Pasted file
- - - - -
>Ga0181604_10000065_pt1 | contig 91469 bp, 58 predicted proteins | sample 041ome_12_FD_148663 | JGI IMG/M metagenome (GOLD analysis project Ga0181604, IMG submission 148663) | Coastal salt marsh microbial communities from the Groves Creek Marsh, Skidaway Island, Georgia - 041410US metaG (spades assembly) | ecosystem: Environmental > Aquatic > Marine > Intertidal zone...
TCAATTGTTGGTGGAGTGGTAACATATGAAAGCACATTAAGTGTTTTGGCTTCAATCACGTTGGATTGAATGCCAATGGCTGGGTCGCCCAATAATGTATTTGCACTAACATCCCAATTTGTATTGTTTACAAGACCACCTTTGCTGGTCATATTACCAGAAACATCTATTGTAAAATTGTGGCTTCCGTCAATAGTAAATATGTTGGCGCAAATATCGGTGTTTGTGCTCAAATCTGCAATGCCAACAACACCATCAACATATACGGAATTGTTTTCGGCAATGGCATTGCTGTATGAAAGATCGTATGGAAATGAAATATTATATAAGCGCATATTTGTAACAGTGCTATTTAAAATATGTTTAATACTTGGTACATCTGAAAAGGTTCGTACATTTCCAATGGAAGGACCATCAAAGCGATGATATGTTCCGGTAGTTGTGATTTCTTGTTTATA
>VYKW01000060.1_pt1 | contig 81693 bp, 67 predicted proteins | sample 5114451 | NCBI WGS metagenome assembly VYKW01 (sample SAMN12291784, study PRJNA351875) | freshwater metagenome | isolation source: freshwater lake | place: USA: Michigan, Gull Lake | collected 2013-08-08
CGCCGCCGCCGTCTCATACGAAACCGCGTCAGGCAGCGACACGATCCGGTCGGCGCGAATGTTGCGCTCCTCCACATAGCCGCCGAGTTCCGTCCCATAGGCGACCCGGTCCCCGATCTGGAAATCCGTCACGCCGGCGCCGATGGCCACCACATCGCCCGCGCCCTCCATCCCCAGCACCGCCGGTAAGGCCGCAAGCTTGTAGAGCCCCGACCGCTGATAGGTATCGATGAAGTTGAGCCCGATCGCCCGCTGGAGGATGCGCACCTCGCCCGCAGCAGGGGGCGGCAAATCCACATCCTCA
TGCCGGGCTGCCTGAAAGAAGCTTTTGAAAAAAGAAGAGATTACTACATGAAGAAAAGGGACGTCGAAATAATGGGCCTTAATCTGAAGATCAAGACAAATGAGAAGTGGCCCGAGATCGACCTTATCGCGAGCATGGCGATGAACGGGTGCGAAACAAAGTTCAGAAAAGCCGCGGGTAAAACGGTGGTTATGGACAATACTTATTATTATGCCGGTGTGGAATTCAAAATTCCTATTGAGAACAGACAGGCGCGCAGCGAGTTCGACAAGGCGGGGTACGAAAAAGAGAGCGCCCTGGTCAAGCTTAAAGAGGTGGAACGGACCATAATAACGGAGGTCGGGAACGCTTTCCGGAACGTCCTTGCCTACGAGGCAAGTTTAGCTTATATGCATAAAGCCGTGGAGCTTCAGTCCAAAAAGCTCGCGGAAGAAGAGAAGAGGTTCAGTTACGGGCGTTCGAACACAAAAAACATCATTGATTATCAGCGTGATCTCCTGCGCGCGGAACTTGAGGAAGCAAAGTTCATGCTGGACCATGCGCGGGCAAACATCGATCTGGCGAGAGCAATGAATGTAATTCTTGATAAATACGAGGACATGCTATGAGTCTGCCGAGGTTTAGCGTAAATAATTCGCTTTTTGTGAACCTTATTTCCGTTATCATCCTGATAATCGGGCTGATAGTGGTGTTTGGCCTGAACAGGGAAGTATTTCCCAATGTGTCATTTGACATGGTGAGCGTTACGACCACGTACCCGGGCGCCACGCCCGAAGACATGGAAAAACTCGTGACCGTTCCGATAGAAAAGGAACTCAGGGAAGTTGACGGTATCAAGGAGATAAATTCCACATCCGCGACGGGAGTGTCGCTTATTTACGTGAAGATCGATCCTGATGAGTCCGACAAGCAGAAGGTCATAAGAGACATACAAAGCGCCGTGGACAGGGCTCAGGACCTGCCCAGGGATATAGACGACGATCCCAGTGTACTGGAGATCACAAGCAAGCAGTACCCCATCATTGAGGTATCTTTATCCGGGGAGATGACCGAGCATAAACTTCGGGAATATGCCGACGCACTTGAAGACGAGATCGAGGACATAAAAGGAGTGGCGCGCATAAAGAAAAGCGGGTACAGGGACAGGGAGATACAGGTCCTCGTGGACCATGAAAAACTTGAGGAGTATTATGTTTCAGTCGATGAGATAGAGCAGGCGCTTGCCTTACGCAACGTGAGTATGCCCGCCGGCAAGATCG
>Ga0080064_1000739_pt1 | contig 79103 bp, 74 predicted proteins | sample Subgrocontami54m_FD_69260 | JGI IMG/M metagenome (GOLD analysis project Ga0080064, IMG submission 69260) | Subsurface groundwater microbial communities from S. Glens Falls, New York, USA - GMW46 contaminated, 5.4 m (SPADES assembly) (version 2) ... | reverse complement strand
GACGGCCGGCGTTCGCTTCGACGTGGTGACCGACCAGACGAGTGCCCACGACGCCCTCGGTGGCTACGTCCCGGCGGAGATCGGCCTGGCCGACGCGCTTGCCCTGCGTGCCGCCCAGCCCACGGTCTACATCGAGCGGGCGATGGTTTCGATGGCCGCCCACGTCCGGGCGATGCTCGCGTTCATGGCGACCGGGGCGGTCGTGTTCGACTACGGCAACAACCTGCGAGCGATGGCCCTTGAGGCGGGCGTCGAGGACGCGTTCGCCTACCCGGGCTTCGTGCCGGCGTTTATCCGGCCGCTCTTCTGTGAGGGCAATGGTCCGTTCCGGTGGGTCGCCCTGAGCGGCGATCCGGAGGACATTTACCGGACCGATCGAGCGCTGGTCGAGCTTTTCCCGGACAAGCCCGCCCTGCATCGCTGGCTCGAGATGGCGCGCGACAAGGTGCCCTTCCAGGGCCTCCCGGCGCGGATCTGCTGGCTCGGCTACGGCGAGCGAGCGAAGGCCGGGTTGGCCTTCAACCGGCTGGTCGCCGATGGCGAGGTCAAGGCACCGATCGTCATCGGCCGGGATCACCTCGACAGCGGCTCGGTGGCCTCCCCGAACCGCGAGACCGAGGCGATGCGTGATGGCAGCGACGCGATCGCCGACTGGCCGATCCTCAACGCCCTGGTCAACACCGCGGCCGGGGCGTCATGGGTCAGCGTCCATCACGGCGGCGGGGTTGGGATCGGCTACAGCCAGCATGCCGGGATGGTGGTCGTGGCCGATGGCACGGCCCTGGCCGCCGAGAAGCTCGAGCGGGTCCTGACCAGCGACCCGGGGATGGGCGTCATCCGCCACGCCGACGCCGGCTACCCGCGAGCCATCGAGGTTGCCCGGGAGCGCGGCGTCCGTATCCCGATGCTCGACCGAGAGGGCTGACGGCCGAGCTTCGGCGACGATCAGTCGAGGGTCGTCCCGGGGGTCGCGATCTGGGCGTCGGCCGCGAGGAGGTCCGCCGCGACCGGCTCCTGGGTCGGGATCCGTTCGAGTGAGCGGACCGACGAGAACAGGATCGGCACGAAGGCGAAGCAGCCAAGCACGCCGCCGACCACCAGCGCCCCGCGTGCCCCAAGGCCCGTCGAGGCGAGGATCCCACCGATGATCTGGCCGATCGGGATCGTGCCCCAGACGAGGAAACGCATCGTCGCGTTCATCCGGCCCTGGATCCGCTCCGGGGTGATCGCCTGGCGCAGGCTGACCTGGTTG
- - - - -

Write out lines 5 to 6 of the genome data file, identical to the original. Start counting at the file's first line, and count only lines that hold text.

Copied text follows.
TGCCGGGCTGCCTGAAAGAAGCTTTTGAAAAAAGAAGAGATTACTACATGAAGAAAAGGGACGTCGAAATAATGGGCCTTAATCTGAAGATCAAGACAAATGAGAAGTGGCCCGAGATCGACCTTATCGCGAGCATGGCGATGAACGGGTGCGAAACAAAGTTCAGAAAAGCCGCGGGTAAAACGGTGGTTATGGACAATACTTATTATTATGCCGGTGTGGAATTCAAAATTCCTATTGAGAACAGACAGGCGCGCAGCGAGTTCGACAAGGCGGGGTACGAAAAAGAGAGCGCCCTGGTCAAGCTTAAAGAGGTGGAACGGACCATAATAACGGAGGTCGGGAACGCTTTCCGGAACGTCCTTGCCTACGAGGCAAGTTTAGCTTATATGCATAAAGCCGTGGAGCTTCAGTCCAAAAAGCTCGCGGAAGAAGAGAAGAGGTTCAGTTACGGGCGTTCGAACACAAAAAACATCATTGATTATCAGCGTGATCTCCTGCGCGCGGAACTTGAGGAAGCAAAGTTCATGCTGGACCATGCGCGGGCAAACATCGATCTGGCGAGAGCAATGAATGTAATTCTTGATAAATACGAGGACATGCTATGAGTCTGCCGAGGTTTAGCGTAAATAATTCGCTTTTTGTGAACCTTATTTCCGTTATCATCCTGATAATCGGGCTGATAGTGGTGTTTGGCCTGAACAGGGAAGTATTTCCCAATGTGTCATTTGACATGGTGAGCGTTACGACCACGTACCCGGGCGCCACGCCCGAAGACATGGAAAAACTCGTGACCGTTCCGATAGAAAAGGAACTCAGGGAAGTTGACGGTATCAAGGAGATAAATTCCACATCCGCGACGGGAGTGTCGCTTATTTACGTGAAGATCGATCCTGATGAGTCCGACAAGCAGAAGGTCATAAGAGACATACAAAGCGCCGTGGACAGGGCTCAGGACCTGCCCAGGGATATAGACGACGATCCCAGTGTACTGGAGATCACAAGCAAGCAGTACCCCATCATTGAGGTATCTTTATCCGGGGAGATGACCGAGCATAAACTTCGGGAATATGCCGACGCACTTGAAGACGAGATCGAGGACATAAAAGGAGTGGCGCGCATAAAGAAAAGCGGGTACAGGGACAGGGAGATACAGGTCCTCGTGGACCATGAAAAACTTGAGGAGTATTATGTTTCAGTCGATGAGATAGAGCAGGCGCTTGCCTTACGCAACGTGAGTATGCCCGCCGGCAAGATCG
>Ga0080064_1000739_pt1 | contig 79103 bp, 74 predicted proteins | sample Subgrocontami54m_FD_69260 | JGI IMG/M metagenome (GOLD analysis project Ga0080064, IMG submission 69260) | Subsurface groundwater microbial communities from S. Glens Falls, New York, USA - GMW46 contaminated, 5.4 m (SPADES assembly) (version 2) ... | reverse complement strand